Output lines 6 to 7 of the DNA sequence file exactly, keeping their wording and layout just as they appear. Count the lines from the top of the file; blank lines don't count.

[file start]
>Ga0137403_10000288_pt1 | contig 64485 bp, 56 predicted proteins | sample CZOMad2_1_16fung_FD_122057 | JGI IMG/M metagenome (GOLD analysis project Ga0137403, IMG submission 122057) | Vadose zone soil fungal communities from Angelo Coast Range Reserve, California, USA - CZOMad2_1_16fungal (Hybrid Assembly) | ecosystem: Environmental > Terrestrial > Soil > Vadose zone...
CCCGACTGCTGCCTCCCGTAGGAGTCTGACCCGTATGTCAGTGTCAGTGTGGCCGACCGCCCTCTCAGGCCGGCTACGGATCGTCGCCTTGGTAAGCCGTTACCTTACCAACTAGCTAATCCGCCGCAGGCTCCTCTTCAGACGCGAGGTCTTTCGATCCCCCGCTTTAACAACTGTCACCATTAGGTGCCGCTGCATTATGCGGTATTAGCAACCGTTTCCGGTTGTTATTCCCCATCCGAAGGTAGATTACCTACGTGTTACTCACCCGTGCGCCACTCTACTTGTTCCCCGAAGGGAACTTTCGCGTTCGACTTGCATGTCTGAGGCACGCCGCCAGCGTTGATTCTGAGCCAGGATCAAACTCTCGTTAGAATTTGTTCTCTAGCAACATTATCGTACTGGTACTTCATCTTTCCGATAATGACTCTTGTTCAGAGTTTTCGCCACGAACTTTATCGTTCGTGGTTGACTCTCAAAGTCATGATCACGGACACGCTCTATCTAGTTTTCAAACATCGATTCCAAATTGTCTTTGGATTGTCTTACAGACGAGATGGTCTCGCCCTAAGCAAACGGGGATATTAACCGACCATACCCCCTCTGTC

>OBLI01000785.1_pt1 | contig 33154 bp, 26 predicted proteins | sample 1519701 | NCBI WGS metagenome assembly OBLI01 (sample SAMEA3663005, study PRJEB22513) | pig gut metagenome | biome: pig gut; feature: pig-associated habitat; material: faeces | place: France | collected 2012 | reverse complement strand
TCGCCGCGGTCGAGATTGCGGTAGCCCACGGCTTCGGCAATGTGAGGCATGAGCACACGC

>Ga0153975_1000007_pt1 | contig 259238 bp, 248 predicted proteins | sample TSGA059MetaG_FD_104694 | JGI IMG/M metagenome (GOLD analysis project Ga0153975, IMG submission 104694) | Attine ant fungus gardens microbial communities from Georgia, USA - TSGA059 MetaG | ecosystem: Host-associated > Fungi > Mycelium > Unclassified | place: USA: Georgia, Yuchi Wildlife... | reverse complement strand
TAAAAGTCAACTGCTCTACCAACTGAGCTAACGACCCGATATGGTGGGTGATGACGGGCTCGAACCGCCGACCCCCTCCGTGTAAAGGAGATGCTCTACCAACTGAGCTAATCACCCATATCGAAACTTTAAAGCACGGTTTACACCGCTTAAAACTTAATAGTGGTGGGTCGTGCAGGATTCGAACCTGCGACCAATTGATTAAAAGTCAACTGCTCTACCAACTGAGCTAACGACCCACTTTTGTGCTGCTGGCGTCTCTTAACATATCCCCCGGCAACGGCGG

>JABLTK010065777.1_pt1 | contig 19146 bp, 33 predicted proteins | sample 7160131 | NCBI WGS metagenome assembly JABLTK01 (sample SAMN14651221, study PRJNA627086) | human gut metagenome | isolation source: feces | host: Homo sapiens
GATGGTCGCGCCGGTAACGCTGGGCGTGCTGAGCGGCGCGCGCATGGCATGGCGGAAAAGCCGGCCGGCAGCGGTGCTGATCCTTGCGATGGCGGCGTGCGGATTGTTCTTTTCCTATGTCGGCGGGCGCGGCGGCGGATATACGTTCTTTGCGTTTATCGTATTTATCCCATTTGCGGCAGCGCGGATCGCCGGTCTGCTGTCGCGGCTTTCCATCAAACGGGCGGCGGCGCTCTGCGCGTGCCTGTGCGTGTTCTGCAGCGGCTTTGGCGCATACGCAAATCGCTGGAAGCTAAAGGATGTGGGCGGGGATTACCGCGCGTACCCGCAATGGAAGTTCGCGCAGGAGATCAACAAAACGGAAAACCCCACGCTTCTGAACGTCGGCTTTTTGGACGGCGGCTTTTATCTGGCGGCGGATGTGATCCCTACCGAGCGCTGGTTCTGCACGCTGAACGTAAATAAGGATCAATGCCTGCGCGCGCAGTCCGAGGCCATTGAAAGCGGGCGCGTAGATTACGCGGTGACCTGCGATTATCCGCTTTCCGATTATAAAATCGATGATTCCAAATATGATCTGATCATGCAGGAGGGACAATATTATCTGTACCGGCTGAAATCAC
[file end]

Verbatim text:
TAAAAGTCAACTGCTCTACCAACTGAGCTAACGACCCGATATGGTGGGTGATGACGGGCTCGAACCGCCGACCCCCTCCGTGTAAAGGAGATGCTCTACCAACTGAGCTAATCACCCATATCGAAACTTTAAAGCACGGTTTACACCGCTTAAAACTTAATAGTGGTGGGTCGTGCAGGATTCGAACCTGCGACCAATTGATTAAAAGTCAACTGCTCTACCAACTGAGCTAACGACCCACTTTTGTGCTGCTGGCGTCTCTTAACATATCCCCCGGCAACGGCGG

>JABLTK010065777.1_pt1 | contig 19146 bp, 33 predicted proteins | sample 7160131 | NCBI WGS metagenome assembly JABLTK01 (sample SAMN14651221, study PRJNA627086) | human gut metagenome | isolation source: feces | host: Homo sapiens